National View: Bad family-leave policy is sweeping the nation
From the column: "State governments, including Minnesota’s, are trying to use payroll taxes to fund family and medical leave entitlements. Workers will again come out on the losing end."
It’s easy to understand why reforming Social Security and other programs has been nearly impossible. Many may not realize it, but it’s because of the payroll tax. Now, state governments, including Minnesota’s, are trying to use payroll taxes to fund family and medical leave entitlements. Workers will again come out on the losing end of this bargain.
When taxpayers see the dollars they put into a government program twice a month on their pay stubs, they want to ensure that money is there when they retire. Unfortunately, there never seems to be enough revenue to cover empty government promises, causing the inevitable worry that taxpayers will never see their contributions returned.
Still, hard-working Americans view their investment in the payroll tax throughout their entire working career as a safety net, one that affords them unfettered access to reap the benefits of the entitlement programs.
When we hit a debt limit crisis, a noble few attempt to rein in programs like Social Security to balance the budget and reduce skyrocketing debt. They propose changes, and the public revolts. Politics ensue. Rinse and repeat.
State governments aren’t immune to these problems. Thirteen stereotypically tax-and-spend states and the District of Columbia have enacted medical and family leave programs, and these massive entitlement expansions are entering the heartland, all funded by payroll taxes.
Wisconsin Gov. Tony Evers is one of the latest to propose this new public benefit. Despite strong opposition from Wisconsin Manufacturers and Commerce, paid family leave garnered support from even the major Republican candidates for governor in last year’s primary. So, we’d be foolish to think this kind of proposal is dead on arrival with a Republican legislature looking to find a budget compromise with the governor.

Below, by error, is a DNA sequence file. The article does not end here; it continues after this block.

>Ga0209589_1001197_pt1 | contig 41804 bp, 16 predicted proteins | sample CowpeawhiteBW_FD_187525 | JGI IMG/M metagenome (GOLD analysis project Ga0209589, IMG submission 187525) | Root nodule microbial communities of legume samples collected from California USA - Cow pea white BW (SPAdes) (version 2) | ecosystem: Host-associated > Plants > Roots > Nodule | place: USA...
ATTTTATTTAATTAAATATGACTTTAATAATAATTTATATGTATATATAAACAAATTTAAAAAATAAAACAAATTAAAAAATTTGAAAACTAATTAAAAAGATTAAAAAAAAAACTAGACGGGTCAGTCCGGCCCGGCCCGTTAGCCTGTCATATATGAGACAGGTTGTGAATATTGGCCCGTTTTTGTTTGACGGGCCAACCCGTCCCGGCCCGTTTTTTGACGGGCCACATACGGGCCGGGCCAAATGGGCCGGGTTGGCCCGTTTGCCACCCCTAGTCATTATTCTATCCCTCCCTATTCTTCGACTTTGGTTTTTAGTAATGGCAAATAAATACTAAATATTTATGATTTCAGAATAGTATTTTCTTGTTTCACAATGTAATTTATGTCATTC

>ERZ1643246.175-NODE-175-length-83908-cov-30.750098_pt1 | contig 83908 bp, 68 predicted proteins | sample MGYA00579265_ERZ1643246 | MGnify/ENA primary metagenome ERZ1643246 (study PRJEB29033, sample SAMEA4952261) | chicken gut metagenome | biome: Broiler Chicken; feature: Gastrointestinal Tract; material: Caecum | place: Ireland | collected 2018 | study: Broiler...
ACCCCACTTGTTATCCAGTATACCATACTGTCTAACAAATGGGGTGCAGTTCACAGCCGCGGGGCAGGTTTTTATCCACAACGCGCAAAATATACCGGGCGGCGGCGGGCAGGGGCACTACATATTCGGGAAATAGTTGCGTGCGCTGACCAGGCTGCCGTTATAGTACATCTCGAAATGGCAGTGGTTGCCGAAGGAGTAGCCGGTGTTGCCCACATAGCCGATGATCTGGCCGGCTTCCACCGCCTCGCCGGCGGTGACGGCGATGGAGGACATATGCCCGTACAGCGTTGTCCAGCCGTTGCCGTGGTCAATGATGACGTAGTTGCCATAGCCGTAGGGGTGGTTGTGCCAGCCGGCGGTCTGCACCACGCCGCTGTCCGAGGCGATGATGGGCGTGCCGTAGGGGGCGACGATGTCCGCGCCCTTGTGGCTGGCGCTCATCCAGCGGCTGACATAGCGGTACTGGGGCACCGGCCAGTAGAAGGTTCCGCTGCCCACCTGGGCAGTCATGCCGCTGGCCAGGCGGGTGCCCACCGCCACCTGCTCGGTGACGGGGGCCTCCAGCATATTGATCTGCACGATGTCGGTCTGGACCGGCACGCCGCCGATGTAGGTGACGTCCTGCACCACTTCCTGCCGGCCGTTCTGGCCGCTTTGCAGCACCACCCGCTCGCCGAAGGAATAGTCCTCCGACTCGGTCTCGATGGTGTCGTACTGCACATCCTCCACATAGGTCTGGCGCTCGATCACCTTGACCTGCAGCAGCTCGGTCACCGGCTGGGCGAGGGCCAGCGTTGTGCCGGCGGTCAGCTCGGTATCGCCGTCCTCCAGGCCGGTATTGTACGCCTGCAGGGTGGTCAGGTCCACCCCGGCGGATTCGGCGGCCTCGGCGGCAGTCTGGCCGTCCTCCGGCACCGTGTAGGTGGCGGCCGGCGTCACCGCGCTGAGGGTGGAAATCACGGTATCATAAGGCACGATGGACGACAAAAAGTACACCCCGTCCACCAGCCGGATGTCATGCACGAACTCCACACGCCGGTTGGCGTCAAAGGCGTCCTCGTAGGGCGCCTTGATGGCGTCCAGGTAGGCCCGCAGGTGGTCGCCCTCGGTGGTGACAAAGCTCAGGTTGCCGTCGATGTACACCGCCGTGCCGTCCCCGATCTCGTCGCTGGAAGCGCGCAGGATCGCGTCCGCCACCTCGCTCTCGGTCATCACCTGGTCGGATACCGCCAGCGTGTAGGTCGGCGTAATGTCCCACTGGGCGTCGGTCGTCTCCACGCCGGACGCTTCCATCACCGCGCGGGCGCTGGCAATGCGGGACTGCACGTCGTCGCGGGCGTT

Evers’ proposal gives one-time startup costs for his new explosion of government from the state’s massive $7 billion surplus. But going forward, Wisconsin workers would bear the burden through payroll taxes. Of course, the details of the impending payroll tax weren’t disclosed by the governor; they’d be discussed only after the program is set up — and tax increases are inevitable.
Many taxpayers don’t know this — because it isn’t explicitly written on their paycheck — but employers often match the funds paid into entitlement programs via state payroll taxes. In D.C.’s paid-leave program, the employer, on paper, pays the entire family and medical leave program cost. But because of the workforce’s supply and demand, these employer matches don’t come out of employers’ pockets. A Congressional Budget Office paper from 2021 suggests employees bear nearly 60% of the employer’s payroll tax. It all points to increased lost income from taxpayers than they realize.
State legislators need to take note of the eternal Social Security debate in the nation’s capital. Once a program is paid by payroll taxes and the promise is out there, it’s nearly impossible to reform and rein in — and the public will want to see government live up to the promises they believe they paid.
Jess Ward is director of state affairs and Mattias Gugel is director of state external affairs for the National Taxpayers Union (ntu.org), a fiscally conservative taxpayer-advocacy organization headquartered in Alexandria, Virginia.